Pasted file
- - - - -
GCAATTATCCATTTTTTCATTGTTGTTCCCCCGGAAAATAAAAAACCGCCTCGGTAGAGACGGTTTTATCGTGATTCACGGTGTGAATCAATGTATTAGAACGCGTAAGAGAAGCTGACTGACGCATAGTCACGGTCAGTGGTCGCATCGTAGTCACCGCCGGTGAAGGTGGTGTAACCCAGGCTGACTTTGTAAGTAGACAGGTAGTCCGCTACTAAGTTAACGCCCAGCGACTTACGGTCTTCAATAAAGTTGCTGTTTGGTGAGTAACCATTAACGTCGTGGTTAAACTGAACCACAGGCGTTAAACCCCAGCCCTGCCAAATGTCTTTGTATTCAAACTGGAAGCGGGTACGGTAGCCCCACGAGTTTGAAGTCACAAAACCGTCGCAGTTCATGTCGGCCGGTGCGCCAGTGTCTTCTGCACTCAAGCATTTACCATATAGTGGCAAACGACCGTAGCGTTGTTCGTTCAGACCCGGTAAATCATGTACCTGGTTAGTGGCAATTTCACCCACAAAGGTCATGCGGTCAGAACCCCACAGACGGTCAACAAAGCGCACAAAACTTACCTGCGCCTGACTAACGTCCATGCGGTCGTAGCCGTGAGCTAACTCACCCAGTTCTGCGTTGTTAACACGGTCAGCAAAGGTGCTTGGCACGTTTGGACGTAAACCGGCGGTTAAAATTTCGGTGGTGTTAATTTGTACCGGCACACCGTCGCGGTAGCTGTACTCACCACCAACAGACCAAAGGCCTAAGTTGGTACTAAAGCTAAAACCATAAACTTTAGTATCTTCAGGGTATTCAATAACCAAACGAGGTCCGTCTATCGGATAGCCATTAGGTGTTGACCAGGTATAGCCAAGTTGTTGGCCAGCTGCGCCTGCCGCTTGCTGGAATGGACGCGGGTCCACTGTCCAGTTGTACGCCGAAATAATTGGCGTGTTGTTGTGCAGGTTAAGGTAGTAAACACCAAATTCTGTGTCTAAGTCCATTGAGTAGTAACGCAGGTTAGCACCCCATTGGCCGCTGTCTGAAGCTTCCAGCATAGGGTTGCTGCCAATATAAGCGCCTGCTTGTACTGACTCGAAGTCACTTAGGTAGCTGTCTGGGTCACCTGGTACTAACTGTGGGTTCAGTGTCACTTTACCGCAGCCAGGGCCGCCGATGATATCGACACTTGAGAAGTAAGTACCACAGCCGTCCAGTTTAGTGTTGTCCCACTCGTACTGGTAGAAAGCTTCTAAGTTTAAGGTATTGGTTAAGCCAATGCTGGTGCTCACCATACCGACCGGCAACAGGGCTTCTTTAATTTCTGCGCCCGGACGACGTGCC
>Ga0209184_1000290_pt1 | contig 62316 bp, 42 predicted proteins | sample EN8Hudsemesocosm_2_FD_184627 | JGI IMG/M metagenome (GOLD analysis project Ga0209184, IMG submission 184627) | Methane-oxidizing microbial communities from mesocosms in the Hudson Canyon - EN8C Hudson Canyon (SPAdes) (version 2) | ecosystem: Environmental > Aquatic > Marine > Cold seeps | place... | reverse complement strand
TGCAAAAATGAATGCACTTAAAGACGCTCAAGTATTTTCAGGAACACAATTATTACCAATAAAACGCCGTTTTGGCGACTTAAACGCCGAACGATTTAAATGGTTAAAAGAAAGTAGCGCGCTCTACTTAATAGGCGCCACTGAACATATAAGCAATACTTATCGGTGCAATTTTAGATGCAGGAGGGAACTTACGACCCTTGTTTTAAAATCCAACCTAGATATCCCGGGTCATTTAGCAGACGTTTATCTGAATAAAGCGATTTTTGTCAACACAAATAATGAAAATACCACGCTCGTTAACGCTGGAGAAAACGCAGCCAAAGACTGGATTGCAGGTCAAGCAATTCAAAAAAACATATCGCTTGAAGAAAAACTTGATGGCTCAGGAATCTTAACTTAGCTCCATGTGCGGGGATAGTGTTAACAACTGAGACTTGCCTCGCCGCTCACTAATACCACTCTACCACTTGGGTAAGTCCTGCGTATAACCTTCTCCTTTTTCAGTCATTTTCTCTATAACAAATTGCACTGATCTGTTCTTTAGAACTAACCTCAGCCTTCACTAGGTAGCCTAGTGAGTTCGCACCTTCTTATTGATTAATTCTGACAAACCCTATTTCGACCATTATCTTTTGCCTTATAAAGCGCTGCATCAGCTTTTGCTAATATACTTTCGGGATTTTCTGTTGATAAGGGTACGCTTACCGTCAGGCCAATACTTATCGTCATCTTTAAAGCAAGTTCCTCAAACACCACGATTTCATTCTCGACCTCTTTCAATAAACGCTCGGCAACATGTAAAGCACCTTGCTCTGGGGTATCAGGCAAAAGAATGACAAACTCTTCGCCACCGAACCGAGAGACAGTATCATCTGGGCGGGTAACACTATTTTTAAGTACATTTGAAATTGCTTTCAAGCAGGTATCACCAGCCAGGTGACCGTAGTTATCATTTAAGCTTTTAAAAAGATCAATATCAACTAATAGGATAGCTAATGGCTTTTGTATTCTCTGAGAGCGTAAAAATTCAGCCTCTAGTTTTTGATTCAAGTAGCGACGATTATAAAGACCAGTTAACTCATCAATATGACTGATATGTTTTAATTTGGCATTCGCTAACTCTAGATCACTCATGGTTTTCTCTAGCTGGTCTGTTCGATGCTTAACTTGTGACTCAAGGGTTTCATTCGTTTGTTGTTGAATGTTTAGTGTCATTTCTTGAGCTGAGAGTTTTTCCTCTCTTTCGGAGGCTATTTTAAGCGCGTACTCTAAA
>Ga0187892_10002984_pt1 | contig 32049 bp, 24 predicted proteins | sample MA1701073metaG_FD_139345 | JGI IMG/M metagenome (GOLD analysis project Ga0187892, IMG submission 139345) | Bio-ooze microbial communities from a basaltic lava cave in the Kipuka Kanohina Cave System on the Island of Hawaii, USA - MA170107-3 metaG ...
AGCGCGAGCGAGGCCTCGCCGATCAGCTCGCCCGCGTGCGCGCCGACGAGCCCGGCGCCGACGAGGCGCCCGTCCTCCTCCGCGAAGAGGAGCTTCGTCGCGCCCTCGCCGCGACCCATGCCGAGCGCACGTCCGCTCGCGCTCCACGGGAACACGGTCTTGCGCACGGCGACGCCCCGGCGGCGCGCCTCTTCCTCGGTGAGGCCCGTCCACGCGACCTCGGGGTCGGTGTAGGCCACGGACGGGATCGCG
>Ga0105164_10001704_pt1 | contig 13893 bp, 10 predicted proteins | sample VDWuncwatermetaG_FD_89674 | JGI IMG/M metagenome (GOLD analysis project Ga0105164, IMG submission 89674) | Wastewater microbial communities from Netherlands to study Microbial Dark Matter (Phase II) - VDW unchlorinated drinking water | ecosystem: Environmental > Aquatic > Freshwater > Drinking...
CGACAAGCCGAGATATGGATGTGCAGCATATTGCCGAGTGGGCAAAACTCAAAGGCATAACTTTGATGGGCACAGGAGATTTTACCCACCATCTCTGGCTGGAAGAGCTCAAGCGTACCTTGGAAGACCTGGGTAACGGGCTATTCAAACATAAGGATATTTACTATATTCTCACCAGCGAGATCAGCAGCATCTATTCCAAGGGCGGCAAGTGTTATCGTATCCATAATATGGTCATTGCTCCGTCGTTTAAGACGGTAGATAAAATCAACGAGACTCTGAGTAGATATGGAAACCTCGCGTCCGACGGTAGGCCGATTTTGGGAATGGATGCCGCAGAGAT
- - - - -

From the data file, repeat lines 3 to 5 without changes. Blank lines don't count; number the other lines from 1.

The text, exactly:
TGCAAAAATGAATGCACTTAAAGACGCTCAAGTATTTTCAGGAACACAATTATTACCAATAAAACGCCGTTTTGGCGACTTAAACGCCGAACGATTTAAATGGTTAAAAGAAAGTAGCGCGCTCTACTTAATAGGCGCCACTGAACATATAAGCAATACTTATCGGTGCAATTTTAGATGCAGGAGGGAACTTACGACCCTTGTTTTAAAATCCAACCTAGATATCCCGGGTCATTTAGCAGACGTTTATCTGAATAAAGCGATTTTTGTCAACACAAATAATGAAAATACCACGCTCGTTAACGCTGGAGAAAACGCAGCCAAAGACTGGATTGCAGGTCAAGCAATTCAAAAAAACATATCGCTTGAAGAAAAACTTGATGGCTCAGGAATCTTAACTTAGCTCCATGTGCGGGGATAGTGTTAACAACTGAGACTTGCCTCGCCGCTCACTAATACCACTCTACCACTTGGGTAAGTCCTGCGTATAACCTTCTCCTTTTTCAGTCATTTTCTCTATAACAAATTGCACTGATCTGTTCTTTAGAACTAACCTCAGCCTTCACTAGGTAGCCTAGTGAGTTCGCACCTTCTTATTGATTAATTCTGACAAACCCTATTTCGACCATTATCTTTTGCCTTATAAAGCGCTGCATCAGCTTTTGCTAATATACTTTCGGGATTTTCTGTTGATAAGGGTACGCTTACCGTCAGGCCAATACTTATCGTCATCTTTAAAGCAAGTTCCTCAAACACCACGATTTCATTCTCGACCTCTTTCAATAAACGCTCGGCAACATGTAAAGCACCTTGCTCTGGGGTATCAGGCAAAAGAATGACAAACTCTTCGCCACCGAACCGAGAGACAGTATCATCTGGGCGGGTAACACTATTTTTAAGTACATTTGAAATTGCTTTCAAGCAGGTATCACCAGCCAGGTGACCGTAGTTATCATTTAAGCTTTTAAAAAGATCAATATCAACTAATAGGATAGCTAATGGCTTTTGTATTCTCTGAGAGCGTAAAAATTCAGCCTCTAGTTTTTGATTCAAGTAGCGACGATTATAAAGACCAGTTAACTCATCAATATGACTGATATGTTTTAATTTGGCATTCGCTAACTCTAGATCACTCATGGTTTTCTCTAGCTGGTCTGTTCGATGCTTAACTTGTGACTCAAGGGTTTCATTCGTTTGTTGTTGAATGTTTAGTGTCATTTCTTGAGCTGAGAGTTTTTCCTCTCTTTCGGAGGCTATTTTAAGCGCGTACTCTAAA
>Ga0187892_10002984_pt1 | contig 32049 bp, 24 predicted proteins | sample MA1701073metaG_FD_139345 | JGI IMG/M metagenome (GOLD analysis project Ga0187892, IMG submission 139345) | Bio-ooze microbial communities from a basaltic lava cave in the Kipuka Kanohina Cave System on the Island of Hawaii, USA - MA170107-3 metaG ...
AGCGCGAGCGAGGCCTCGCCGATCAGCTCGCCCGCGTGCGCGCCGACGAGCCCGGCGCCGACGAGGCGCCCGTCCTCCTCCGCGAAGAGGAGCTTCGTCGCGCCCTCGCCGCGACCCATGCCGAGCGCACGTCCGCTCGCGCTCCACGGGAACACGGTCTTGCGCACGGCGACGCCCCGGCGGCGCGCCTCTTCCTCGGTGAGGCCCGTCCACGCGACCTCGGGGTCGGTGTAGGCCACGGACGGGATCGCG